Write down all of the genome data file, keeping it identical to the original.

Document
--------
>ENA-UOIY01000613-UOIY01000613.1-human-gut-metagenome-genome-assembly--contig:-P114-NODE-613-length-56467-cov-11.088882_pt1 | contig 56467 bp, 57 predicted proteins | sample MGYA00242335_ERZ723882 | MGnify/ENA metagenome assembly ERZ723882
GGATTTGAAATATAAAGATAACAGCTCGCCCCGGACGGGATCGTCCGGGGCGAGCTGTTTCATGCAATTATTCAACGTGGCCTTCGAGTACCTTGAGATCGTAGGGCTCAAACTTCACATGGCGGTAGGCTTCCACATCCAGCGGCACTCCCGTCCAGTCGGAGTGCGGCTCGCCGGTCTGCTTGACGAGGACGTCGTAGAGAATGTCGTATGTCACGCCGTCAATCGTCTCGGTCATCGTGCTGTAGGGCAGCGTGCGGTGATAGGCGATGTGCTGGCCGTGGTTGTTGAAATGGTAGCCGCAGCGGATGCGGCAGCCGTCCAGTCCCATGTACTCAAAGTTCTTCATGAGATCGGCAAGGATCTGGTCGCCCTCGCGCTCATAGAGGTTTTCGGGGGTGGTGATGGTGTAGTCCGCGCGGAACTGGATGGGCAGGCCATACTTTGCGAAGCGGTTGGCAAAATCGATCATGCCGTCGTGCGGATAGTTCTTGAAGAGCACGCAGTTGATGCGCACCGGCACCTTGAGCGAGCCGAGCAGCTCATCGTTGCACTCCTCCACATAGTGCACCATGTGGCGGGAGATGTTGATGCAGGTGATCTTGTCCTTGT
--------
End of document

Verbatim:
>ENA-UOIY01000613-UOIY01000613.1-human-gut-metagenome-genome-assembly--contig:-P114-NODE-613-length-56467-cov-11.088882_pt1 | contig 56467 bp, 57 predicted proteins | sample MGYA00242335_ERZ723882 | MGnify/ENA metagenome assembly ERZ723882
GGATTTGAAATATAAAGATAACAGCTCGCCCCGGACGGGATCGTCCGGGGCGAGCTGTTTCATGCAATTATTCAACGTGGCCTTCGAGTACCTTGAGATCGTAGGGCTCAAACTTCACATGGCGGTAGGCTTCCACATCCAGCGGCACTCCCGTCCAGTCGGAGTGCGGCTCGCCGGTCTGCTTGACGAGGACGTCGTAGAGAATGTCGTATGTCACGCCGTCAATCGTCTCGGTCATCGTGCTGTAGGGCAGCGTGCGGTGATAGGCGATGTGCTGGCCGTGGTTGTTGAAATGGTAGCCGCAGCGGATGCGGCAGCCGTCCAGTCCCATGTACTCAAAGTTCTTCATGAGATCGGCAAGGATCTGGTCGCCCTCGCGCTCATAGAGGTTTTCGGGGGTGGTGATGGTGTAGTCCGCGCGGAACTGGATGGGCAGGCCATACTTTGCGAAGCGGTTGGCAAAATCGATCATGCCGTCGTGCGGATAGTTCTTGAAGAGCACGCAGTTGATGCGCACCGGCACCTTGAGCGAGCCGAGCAGCTCATCGTTGCACTCCTCCACATAGTGCACCATGTGGCGGGAGATGTTGATGCAGGTGATCTTGTCCTTGT